StringSection Blog

Posts Tagged ‘sautille bowing’

Saltando

Wednesday, September 8th, 2010

‘Saltando’ is an Italian musical term used when string players are being asked to play with a rapid, bouncing stroke in the middle of the bow – rather like sautille bowing. The speed at which this is executed allows the bow to bounce slightly off the string between each note of it’s own accord. The natural springiness of the bow gives the feeling that the bow is actually bouncing without intervention (although the reality is that it’s momentum which allows this to happen).

Saltando strokes, like Sautille strokes are both rapid forms of playing ‘spiccato’ (a generic term meaning any bowing where there is a lift between each note).

From a player’s point of view, both saltando and spiccato seem to give the impression – both visually and by the sound they make – of a vertical bouncing of the bow. The reality is actually different, with the bow being encouraged to brush the string in a horizontal way, so there is only a fractional lift at the end of each stroke. When played loudly however, there can be a much more noticeable lift (for example in the final section of Sarasate’s ‘Zigeunerweissen’ which we have a sound clip of on the home page of the String Section website) which gives the sound an energy that lends excitement and dynamism to a string arrangement or composition.

Marcato – what it means to a string player….

Monday, March 22nd, 2010

Marcato (from the Italian for ‘marked’) is an umbrella term that can apply to all instruments and therefore not a specific string instruction (like spiccato or sautille would be). In general terms, it is a stroke started with a fp (fortepiano) or sfz (sforzando) with a rest at the end of the stroke, meaning a note which starts with a bold attack, rapidly dying away with a gap before the next note. This can either be performed rapidly or slowly, but when performed slowly, there are big gaps between the notes. Marcato is a stroke where the bow does not leave the string in between notes and therefore is classified as a staccato bowing (as opposed to a spiccato bowing where the bow leaves the string in between notes).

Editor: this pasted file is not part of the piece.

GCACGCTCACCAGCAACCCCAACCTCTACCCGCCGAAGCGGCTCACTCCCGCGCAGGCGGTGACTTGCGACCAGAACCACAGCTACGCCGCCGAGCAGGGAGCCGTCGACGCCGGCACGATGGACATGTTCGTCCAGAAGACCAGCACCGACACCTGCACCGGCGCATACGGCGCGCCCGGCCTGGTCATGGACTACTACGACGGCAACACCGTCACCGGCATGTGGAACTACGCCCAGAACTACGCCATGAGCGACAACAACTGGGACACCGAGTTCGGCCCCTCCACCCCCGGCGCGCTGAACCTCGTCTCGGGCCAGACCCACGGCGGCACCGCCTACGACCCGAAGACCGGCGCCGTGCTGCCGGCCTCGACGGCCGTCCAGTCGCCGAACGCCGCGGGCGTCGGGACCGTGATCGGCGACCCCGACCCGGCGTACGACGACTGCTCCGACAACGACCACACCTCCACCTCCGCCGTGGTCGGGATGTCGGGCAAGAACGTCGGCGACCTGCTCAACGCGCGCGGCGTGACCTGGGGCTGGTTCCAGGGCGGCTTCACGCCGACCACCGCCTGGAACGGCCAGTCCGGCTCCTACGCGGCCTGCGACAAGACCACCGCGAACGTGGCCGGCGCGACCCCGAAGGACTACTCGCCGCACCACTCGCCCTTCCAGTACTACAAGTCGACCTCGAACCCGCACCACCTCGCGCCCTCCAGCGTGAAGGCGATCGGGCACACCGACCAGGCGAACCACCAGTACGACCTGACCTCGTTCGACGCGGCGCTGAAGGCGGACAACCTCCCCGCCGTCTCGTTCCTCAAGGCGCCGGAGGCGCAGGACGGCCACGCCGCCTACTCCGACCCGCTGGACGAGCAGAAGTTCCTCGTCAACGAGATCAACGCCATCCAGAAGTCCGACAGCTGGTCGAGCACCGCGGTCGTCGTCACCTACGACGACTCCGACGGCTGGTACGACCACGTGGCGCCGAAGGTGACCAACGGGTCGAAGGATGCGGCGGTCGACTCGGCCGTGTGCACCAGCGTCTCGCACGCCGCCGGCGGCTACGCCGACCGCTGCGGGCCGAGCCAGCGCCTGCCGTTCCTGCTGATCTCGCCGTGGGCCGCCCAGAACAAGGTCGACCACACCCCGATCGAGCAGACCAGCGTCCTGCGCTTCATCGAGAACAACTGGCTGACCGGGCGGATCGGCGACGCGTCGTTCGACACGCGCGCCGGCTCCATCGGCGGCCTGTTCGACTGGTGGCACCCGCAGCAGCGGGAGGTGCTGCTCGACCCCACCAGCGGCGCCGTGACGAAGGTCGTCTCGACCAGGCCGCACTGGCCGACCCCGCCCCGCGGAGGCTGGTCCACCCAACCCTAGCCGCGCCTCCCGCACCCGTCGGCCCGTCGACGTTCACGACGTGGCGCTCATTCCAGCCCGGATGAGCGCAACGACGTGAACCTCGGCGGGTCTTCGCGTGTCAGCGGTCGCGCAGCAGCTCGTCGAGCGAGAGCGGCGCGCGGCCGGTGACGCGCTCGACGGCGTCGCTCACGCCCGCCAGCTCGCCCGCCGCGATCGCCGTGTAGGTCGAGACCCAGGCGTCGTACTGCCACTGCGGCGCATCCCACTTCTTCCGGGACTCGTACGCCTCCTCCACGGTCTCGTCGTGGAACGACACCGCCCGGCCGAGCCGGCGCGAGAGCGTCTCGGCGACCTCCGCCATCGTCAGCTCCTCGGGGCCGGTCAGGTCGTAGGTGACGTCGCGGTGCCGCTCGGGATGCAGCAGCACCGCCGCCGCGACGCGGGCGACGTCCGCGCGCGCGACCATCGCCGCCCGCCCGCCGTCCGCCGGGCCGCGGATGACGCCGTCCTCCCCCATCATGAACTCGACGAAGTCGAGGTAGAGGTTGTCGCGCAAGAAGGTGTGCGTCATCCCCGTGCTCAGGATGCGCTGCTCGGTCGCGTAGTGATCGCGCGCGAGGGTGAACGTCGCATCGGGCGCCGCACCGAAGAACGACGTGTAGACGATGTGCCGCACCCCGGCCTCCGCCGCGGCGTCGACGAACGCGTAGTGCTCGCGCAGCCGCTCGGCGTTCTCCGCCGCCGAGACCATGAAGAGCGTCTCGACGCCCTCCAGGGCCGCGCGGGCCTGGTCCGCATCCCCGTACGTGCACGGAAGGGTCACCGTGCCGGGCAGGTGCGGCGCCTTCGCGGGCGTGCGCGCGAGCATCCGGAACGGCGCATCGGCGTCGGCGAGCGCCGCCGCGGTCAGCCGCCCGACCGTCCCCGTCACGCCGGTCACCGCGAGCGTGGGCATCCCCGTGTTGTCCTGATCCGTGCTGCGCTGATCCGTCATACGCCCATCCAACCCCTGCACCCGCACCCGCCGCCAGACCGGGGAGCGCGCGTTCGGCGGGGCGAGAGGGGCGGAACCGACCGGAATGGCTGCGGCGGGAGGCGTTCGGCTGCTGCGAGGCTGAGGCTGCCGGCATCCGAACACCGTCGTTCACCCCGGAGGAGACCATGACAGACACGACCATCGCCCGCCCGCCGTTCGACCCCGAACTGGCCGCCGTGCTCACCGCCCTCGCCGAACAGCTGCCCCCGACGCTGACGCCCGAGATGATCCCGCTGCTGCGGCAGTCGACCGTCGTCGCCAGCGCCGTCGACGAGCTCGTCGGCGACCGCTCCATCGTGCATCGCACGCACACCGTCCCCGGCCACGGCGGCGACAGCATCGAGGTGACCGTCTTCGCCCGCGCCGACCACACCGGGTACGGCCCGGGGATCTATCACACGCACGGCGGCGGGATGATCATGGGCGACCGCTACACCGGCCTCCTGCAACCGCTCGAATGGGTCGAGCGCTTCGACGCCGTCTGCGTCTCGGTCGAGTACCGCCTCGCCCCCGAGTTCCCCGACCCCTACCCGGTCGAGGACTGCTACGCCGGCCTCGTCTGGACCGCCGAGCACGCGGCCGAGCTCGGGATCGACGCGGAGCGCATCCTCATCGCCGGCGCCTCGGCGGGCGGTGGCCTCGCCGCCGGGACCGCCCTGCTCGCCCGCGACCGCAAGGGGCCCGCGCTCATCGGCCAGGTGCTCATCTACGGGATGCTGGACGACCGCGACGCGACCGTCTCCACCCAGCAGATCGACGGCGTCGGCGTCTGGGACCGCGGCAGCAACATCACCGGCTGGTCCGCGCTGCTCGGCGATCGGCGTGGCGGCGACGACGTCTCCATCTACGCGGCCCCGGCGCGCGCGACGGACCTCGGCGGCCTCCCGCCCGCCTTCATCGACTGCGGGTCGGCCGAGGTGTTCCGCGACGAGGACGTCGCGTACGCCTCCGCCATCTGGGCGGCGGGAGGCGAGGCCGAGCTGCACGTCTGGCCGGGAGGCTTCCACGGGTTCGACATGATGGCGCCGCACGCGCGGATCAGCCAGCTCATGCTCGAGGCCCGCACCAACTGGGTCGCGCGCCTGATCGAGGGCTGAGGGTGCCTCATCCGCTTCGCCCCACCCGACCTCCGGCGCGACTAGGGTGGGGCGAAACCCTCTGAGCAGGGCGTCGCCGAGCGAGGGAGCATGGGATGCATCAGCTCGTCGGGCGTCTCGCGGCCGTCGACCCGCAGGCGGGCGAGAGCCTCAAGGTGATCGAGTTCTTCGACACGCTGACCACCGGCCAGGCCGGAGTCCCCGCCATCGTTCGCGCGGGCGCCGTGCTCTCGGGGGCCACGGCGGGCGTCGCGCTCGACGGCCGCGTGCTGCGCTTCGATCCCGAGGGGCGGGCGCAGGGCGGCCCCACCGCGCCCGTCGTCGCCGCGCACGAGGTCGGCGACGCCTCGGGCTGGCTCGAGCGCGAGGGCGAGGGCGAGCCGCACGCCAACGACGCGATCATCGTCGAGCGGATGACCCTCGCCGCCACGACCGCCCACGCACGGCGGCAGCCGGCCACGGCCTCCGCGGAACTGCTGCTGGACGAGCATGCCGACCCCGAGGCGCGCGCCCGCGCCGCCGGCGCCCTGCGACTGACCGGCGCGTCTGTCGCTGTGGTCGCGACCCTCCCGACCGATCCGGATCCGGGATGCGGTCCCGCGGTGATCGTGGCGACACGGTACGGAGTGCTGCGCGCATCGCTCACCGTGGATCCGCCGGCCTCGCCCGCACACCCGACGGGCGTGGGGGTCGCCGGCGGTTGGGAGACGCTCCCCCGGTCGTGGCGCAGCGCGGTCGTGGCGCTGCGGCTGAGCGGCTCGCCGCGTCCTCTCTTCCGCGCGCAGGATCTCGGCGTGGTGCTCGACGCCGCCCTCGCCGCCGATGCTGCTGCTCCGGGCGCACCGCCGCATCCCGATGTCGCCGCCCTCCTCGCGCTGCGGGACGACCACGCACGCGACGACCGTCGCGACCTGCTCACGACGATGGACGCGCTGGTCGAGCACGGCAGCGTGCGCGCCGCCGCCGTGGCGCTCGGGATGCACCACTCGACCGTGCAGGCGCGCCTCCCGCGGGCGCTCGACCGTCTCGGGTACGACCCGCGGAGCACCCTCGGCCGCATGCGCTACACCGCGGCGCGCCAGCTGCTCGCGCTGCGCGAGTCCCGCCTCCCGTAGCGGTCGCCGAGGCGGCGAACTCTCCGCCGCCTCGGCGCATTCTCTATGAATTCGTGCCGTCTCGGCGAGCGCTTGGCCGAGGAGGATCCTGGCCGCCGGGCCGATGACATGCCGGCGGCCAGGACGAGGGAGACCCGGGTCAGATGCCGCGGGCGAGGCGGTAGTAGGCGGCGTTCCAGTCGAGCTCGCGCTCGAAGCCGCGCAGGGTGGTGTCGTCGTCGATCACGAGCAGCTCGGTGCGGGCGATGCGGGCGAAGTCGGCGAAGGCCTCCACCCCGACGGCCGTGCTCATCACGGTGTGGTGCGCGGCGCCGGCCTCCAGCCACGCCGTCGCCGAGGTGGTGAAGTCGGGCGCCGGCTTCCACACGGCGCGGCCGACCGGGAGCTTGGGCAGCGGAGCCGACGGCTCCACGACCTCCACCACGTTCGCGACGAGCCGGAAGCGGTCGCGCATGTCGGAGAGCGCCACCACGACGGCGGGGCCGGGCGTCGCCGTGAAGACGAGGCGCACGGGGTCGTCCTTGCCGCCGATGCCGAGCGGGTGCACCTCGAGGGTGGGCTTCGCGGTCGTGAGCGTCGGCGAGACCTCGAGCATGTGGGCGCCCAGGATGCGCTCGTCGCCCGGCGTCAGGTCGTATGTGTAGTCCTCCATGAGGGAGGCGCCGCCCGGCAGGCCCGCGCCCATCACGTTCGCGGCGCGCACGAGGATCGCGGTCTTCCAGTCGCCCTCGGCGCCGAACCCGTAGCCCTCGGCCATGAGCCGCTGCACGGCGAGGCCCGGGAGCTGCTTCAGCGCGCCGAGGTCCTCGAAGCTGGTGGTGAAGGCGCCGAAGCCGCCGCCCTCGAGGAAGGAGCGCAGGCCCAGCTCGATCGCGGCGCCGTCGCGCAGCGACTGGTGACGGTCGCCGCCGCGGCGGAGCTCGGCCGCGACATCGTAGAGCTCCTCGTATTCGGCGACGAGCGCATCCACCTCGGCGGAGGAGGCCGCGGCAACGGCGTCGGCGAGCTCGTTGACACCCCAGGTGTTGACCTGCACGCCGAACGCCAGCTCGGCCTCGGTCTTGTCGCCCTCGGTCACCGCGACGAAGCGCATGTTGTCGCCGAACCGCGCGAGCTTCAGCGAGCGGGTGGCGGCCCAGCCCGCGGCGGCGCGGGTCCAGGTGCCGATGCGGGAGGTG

My understanding is that the Martele stroke is the nearest to a true Marcato, in brief this stroke often performed in the upper half of the bow starts with a pressure (that brings the hair closer to the wood of the bow) and a rapid bow stroke with a simultaneous release of pressure. At the end of a stroke, there is a gap and the whole thing starts again!

A string arranger or composer would use marcato when they wanted to create a percussive sound with gaps in between. Slightly confusingly, an orchestrator could write dots underneath the notes to make them short – and this could be interpreted by a string player as lifting the bow off the string in between every note and could potentially be light in character. Marcato can also be written with a dot underneath the note, but on the other hand there is usually an accent with it and the length of the note is twice as long as the note is intended to be played (with the second half of the note being silence). To put it in context, Marcato is a heavier stroke and does not require the bow to leave the string. The analogy is that the spiccato can be like skipping or running and the marcato would be more like stamping or treading heavily, so a professional string player would usually know from the feel of the piece which stroke the composer intended.

Up until the mid 19th century, marcato was notated by a small downward v above the note, so if you come across very old sheet music that’s what it might be! It is less commonly used than spiccato.

As in all directions for bowings, context is everything and if written with a knowledge of what string instruments do, the players of a string section will always know exactly what stroke applies to a certain passage.